UBC Theses and Dissertations

UBC Theses Logo

UBC Theses and Dissertations

The history of muscular dystrophy Holst, Holst


The muscular dystrophies, Duchenne muscular dystrophy being the most common type, are a group for which there is no apparent pathology to the spinal motor neurons concomitant to progressive muscular degeneration. After this fact was established during the nineteenth century through postmortem examination, Charcot divided muscular disease into the "Great Classes" of myopathy and neuropathy. Erb's study of the histopathology brought a further division between the two before death and therefore the muscle biopsy became a tool for differential diagnosis. He also discovered that the response of muscle in myopathy and neuropathy to the application of electric current differed. While the response of myopathic muscle was progressively diminishing and equally so to the application of either galvanic or alternating current, neuropathic muscle maintained its ability to contract upon the application of galvanic current during the course of the disease. As well as the animating power of the nervous system by way of the anterior nerves, its trophic effect upon the muscle was evident by loss of volume upon interruption of its influence. Even though the absence of a lesion involving the spinal motor neurons or descending motor tracts was a constant in muscular dystrophy, there remained some reluctance to accept myopathy as being independent of the nervous system. According to the maintenance of the contractile response to galvanic current in neuropathy Erb suggested that there was a nerve centre other than that of the anterior cornua of the spinal cord which supplied the trophic influence. When he found histological features which were typical of myopathy in poliomyelitis he was convinced that muscular dystrophy was the result of a trophic disturbance. However, this theory was not sustainable because there was no anatomical evidence for a special trophic centre. In 1970 McComas again proposed that a neurogenic phenomenon was responsible for the pathogenesis of the muscular dystrophies. It was the re-emergence of a neurogenic hypothesis for muscular dystrophy which was the purpose of my exercise. In order to answer the question as to why a trophic theory reappeared I followed the research and theory regarding muscular dystrophy over time. The powerful effect of the somatic innervation upon muscle metabolism as determined by cross innervation experiments during the 1960's, set the stage for the reassertion of a trophic disturbance in muscular dystrophy. In addition, the division between myopathy and neuropathy had become less.distinct by 1970 in terms of histology, serum enzymes and the intramuscular innervation. Histological features considered to by typical of myopathy were seen in the biopsies of Charcot-Marie-Tooth disease and Kugelberg-Welander spinal muscular atrophy. As well, abnormally elevated serum levels of creatine phosphokinase which was characteristic of muscular dystrophy, were measured in these neuropathies. Changes in the intramuscular innervation of myotonic dystrophy and the animal model for muscular dystrophy also brought into question the myopathicity of muscular dystrophy. By 1970 the types of muscular dystrophy had been classified according to clinical and genetic criteria and were thus known to be genetically distinct diseases. A unifying hypothesis is always desireable and therefore, mental deficiency according to clinical assessment in Duchenne and myotonic dystrophy, the latter being an "impure" dystrophy, were considered to be supportive of the neurogenic hypothesis. "Hypertrophic paraplegia of infancy of cerebral origin" was the original title of what became known as Duchenne dystrophy. The frequent occurrence of mental retardation was the foundation of the name but with knowledge concerning the profound influence of the nerve upon the metabolism of the muscle, the alleged cerebral defect in Duchenne dystrophy favoured the neuropathicity of dystrophy even more.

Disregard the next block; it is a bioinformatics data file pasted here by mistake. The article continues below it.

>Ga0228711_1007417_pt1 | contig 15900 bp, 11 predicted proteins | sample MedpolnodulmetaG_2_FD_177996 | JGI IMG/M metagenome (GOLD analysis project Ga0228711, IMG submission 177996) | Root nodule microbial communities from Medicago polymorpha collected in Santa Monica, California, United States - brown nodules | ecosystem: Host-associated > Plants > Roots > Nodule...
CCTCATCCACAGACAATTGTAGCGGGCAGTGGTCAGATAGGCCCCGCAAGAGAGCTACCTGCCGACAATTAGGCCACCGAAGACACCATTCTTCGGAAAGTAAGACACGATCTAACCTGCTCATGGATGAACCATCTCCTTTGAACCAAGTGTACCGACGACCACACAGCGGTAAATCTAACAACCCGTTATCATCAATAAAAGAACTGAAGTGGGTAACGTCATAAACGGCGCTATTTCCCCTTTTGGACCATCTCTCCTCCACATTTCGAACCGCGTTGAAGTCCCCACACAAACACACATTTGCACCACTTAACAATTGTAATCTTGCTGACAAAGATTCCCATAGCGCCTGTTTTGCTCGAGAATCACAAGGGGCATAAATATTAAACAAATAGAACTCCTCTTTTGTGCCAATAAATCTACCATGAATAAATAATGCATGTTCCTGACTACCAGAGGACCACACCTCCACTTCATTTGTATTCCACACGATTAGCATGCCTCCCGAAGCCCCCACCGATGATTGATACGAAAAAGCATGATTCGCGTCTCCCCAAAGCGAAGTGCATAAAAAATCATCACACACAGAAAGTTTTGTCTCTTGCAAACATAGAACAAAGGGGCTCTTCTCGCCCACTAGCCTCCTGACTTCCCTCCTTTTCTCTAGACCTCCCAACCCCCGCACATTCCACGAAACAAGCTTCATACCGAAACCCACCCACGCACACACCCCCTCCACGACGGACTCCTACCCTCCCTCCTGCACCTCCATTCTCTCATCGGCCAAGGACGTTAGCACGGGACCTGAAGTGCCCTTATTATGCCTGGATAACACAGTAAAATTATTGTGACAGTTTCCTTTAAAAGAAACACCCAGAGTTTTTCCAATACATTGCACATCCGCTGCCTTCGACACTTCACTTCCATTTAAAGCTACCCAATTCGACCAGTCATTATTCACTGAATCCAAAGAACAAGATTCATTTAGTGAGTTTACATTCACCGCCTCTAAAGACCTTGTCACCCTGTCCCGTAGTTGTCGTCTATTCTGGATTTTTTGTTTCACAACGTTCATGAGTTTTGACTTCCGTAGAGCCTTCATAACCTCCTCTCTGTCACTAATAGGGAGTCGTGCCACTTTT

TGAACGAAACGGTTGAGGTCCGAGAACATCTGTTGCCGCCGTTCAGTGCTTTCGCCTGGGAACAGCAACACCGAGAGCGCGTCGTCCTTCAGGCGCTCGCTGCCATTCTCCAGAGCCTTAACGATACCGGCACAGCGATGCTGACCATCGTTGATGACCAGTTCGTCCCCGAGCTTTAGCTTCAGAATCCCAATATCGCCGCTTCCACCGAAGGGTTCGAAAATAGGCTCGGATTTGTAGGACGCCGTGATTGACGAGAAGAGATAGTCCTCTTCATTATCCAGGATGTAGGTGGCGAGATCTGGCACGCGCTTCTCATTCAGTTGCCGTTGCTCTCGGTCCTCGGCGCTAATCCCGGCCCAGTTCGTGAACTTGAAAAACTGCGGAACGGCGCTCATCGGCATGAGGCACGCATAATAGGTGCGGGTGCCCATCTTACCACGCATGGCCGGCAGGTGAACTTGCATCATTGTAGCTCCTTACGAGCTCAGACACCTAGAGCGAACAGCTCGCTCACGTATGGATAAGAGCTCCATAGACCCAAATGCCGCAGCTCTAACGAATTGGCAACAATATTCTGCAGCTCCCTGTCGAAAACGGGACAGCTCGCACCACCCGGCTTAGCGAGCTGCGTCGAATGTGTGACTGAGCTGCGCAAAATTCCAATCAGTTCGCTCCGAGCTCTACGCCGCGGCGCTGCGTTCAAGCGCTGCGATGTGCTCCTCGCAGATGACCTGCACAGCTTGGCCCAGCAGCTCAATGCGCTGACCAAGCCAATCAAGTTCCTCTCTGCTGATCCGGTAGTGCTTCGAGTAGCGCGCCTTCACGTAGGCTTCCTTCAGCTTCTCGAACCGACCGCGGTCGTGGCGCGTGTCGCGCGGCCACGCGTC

Item Media

Item Citations and Data


For non-commercial purposes only, such as research, private study and education. Additional conditions apply, see Terms of Use https://open.library.ubc.ca/terms_of_use.